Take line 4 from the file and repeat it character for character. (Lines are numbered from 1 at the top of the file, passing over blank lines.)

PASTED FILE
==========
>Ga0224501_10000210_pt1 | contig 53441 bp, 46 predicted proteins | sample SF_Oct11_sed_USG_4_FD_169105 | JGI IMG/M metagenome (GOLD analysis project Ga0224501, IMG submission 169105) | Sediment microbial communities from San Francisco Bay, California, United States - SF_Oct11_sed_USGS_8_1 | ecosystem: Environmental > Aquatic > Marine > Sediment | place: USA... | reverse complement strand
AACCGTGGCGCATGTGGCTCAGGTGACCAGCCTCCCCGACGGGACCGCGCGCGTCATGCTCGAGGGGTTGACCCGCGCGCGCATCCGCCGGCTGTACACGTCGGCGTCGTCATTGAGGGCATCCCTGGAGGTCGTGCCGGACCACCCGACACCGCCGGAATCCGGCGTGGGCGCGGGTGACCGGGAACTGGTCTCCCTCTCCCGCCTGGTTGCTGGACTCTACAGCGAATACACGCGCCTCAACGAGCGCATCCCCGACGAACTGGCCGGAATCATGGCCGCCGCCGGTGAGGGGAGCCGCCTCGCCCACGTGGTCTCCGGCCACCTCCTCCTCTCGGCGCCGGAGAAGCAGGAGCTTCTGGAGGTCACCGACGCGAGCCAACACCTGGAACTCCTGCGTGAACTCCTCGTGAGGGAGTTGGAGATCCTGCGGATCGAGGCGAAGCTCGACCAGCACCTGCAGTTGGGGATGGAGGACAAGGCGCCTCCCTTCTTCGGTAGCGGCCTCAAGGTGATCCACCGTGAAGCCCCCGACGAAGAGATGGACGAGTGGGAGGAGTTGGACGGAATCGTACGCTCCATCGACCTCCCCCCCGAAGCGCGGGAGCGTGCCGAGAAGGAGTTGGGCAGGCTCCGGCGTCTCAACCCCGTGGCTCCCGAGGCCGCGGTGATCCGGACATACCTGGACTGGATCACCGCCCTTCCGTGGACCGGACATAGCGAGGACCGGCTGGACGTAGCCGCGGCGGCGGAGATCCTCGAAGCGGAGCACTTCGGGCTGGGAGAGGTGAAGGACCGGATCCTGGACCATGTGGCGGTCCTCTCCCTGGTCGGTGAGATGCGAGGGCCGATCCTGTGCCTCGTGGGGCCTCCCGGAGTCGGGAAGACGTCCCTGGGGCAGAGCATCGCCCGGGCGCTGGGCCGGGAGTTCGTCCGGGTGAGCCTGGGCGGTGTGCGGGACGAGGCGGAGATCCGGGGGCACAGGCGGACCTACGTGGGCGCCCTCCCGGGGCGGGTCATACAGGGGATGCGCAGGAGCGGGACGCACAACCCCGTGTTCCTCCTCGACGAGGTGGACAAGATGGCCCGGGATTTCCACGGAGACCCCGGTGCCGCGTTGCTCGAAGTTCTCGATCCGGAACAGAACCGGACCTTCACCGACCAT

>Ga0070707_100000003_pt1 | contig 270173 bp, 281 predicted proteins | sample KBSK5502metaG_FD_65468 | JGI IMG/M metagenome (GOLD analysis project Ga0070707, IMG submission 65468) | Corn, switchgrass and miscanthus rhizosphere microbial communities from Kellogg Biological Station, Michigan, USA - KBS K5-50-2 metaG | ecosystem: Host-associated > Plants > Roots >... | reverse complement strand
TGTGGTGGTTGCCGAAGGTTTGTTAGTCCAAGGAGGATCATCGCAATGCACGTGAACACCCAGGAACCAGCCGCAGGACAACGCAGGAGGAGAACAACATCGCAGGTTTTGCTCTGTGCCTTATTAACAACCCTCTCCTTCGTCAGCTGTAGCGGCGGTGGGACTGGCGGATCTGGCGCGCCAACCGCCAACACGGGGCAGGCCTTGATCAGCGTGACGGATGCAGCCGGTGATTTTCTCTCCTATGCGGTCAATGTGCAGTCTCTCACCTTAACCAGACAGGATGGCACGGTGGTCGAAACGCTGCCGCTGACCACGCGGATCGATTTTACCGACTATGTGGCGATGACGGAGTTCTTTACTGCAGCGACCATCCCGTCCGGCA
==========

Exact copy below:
TGTGGTGGTTGCCGAAGGTTTGTTAGTCCAAGGAGGATCATCGCAATGCACGTGAACACCCAGGAACCAGCCGCAGGACAACGCAGGAGGAGAACAACATCGCAGGTTTTGCTCTGTGCCTTATTAACAACCCTCTCCTTCGTCAGCTGTAGCGGCGGTGGGACTGGCGGATCTGGCGCGCCAACCGCCAACACGGGGCAGGCCTTGATCAGCGTGACGGATGCAGCCGGTGATTTTCTCTCCTATGCGGTCAATGTGCAGTCTCTCACCTTAACCAGACAGGATGGCACGGTGGTCGAAACGCTGCCGCTGACCACGCGGATCGATTTTACCGACTATGTGGCGATGACGGAGTTCTTTACTGCAGCGACCATCCCGTCCGGCA